Last week was marked by the FOMC minutes washout, the release of the minutes where the keyword “patient” was absent combined to a slightly dovish rhetoric that said that the Fed was not in a rush to raise interest rates triggered a massive sell off from high frequency trading algorithms on the USD. This move was clearly a flash crash the euro gained more than 4% against the Greenback on this day, its strongest daily performance over the last 15 years according to Deutsche Bank.

USD

Last week was marked by the FOMC minutes washout, the release of the minutes where the keyword “patient” was absent combined to a slightly dovish rhetoric that said that the Fed was not in a rush to raise interest rates triggered a massive sell off from high frequency trading algorithms on the USD. This move was clearly a flash crash the euro gained more than 4% against the Greenback on this day, its strongest daily performance over the last 15 years according to Deutsche Bank. Most of these gains have been erased the following day and that is an interesting piece of information for traders, from a technical prospective it shows us where the major resistance lies in the current down trend which has more potential left (analysts expects the pair to reach parity) and from a fundamental prospective how nervous are the market participants, on one side nobody wants to go against the Fed that is expected to raise its rates but losing faith as its communication is getting more and more confusing resulting in asymmetric risks that are sometimes triggered on such events. EUR/USD peaked to 1.1036 before paring its losses and is now back above 1.0900 at the time of writing while the Dollar index (DXY) is losing some ground but remains above 97.00.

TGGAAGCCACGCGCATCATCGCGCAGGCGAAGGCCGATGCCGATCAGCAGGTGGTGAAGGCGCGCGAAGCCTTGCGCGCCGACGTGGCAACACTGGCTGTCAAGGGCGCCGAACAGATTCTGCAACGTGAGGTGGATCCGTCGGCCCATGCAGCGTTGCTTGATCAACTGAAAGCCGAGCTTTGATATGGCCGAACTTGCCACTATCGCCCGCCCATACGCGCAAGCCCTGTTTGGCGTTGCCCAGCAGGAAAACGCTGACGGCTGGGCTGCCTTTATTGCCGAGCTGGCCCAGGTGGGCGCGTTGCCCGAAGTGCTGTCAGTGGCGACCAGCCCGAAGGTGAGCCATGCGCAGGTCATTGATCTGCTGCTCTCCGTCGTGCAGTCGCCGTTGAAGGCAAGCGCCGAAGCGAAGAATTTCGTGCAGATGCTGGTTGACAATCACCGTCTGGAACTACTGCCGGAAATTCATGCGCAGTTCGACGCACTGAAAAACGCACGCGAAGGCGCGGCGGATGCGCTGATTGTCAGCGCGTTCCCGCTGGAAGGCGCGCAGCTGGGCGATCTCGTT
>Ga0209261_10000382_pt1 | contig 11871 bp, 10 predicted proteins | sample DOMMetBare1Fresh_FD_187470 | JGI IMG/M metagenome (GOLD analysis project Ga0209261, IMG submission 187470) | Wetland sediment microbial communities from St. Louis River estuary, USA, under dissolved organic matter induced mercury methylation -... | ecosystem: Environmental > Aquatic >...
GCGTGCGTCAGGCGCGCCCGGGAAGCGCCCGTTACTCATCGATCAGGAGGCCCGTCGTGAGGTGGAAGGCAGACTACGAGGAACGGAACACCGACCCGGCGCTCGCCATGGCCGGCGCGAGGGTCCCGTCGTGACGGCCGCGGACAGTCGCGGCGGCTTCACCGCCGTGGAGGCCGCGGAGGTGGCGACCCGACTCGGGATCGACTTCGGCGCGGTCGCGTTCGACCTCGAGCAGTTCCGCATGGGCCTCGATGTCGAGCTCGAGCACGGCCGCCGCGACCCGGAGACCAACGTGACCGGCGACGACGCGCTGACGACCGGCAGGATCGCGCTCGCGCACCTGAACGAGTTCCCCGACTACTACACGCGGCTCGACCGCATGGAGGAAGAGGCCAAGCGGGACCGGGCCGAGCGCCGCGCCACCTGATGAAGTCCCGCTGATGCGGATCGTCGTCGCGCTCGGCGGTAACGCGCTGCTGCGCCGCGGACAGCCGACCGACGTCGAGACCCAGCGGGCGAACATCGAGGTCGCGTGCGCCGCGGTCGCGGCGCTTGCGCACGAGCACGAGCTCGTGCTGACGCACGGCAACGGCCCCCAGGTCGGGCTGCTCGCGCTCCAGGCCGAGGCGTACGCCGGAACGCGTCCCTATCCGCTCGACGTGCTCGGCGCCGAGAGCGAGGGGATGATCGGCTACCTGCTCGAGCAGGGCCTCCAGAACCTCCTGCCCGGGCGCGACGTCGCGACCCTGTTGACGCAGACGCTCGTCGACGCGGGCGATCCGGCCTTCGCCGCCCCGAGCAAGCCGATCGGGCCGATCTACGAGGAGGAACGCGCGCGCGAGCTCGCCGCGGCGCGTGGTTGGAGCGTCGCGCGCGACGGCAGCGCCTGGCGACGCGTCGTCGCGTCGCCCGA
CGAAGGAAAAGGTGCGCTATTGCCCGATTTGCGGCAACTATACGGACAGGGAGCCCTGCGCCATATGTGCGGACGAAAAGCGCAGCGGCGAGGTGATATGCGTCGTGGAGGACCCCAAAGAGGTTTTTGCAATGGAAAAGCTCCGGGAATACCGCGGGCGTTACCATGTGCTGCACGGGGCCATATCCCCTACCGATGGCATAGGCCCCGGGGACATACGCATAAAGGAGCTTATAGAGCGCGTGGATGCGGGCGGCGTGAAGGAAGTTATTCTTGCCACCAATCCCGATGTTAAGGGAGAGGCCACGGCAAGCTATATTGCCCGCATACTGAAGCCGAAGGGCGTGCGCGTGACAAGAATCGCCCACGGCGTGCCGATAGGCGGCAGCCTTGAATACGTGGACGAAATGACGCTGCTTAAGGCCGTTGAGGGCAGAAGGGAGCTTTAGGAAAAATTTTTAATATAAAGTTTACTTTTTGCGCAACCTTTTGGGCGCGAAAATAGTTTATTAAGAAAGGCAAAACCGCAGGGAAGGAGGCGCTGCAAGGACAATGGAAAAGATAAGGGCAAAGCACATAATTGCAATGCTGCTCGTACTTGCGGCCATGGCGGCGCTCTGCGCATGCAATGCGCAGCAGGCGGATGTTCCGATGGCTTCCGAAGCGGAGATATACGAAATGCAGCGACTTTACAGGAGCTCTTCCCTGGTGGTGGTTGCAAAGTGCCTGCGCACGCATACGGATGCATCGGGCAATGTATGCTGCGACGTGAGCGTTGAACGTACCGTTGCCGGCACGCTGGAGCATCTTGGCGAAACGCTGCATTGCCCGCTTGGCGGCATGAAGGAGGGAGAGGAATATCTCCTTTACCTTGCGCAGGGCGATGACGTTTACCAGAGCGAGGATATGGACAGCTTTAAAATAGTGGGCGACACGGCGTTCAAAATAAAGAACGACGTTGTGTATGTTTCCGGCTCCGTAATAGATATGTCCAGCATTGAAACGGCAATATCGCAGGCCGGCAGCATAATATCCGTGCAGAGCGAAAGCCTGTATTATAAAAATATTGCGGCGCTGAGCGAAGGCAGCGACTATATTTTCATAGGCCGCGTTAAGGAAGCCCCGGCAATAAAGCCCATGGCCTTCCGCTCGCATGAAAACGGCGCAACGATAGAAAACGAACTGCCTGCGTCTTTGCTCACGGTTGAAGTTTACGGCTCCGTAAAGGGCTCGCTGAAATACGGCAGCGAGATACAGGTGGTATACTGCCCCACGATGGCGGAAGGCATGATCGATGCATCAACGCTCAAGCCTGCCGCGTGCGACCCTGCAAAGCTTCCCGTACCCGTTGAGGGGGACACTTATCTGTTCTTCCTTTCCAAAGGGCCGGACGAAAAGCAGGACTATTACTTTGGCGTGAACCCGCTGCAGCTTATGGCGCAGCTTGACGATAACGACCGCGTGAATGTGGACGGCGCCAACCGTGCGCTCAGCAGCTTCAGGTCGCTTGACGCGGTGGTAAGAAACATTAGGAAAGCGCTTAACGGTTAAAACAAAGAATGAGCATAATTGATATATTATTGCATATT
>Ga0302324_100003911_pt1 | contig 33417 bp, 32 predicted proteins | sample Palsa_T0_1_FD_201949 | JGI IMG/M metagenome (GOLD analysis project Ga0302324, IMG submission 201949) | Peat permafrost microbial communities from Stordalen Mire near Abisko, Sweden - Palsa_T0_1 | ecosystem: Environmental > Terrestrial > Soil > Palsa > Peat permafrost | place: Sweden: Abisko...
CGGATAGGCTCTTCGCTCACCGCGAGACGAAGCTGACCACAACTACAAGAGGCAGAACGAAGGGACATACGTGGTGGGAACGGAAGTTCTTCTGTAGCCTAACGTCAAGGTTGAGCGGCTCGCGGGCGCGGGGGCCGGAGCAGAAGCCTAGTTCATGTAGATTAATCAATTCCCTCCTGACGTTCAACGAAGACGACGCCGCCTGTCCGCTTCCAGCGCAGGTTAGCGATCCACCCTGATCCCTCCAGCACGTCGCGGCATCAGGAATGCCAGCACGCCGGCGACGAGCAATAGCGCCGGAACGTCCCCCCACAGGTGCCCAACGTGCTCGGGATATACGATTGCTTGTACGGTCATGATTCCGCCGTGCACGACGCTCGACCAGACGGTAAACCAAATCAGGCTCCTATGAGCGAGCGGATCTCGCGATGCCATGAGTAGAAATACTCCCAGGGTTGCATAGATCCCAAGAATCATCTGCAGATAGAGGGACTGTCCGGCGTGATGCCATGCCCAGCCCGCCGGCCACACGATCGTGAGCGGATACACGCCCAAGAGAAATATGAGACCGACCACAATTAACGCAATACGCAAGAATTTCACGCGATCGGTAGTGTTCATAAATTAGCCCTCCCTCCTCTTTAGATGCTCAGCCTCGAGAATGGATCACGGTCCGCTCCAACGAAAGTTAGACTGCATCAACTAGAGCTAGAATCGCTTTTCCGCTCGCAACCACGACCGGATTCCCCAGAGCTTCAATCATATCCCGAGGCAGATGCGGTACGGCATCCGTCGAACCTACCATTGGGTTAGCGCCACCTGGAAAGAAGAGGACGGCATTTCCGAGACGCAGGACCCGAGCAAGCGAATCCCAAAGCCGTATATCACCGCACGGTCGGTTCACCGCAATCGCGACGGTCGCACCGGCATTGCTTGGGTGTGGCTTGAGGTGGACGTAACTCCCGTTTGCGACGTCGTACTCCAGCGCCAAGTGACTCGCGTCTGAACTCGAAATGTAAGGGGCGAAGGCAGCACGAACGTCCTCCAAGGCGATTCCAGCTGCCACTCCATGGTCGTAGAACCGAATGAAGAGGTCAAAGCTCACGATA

EUR

The single currency was mostly trading according to the FOMC risk event last week despite the strong jump on Wednesday; the overall trend remains intact as the QE should make its effect on a higher timeframe. The jump we have seen was mostly due to the USD sell off resulting in capital inflows supporting the euro. This move is good for the trend, it makes it more “healthy” in a way and allows traders to come back in position as the general market consensus expects the euro to reach parity with the greenback by year end if not before. This week we expect major risk events to impact the euro will come from Mario Draghi’s speech on Monday afternoon, lately most of its interventions resulted in a move lower for the euro the big question is to know if this time will be different. One thing is sure; there is more room for the euro left on the downside.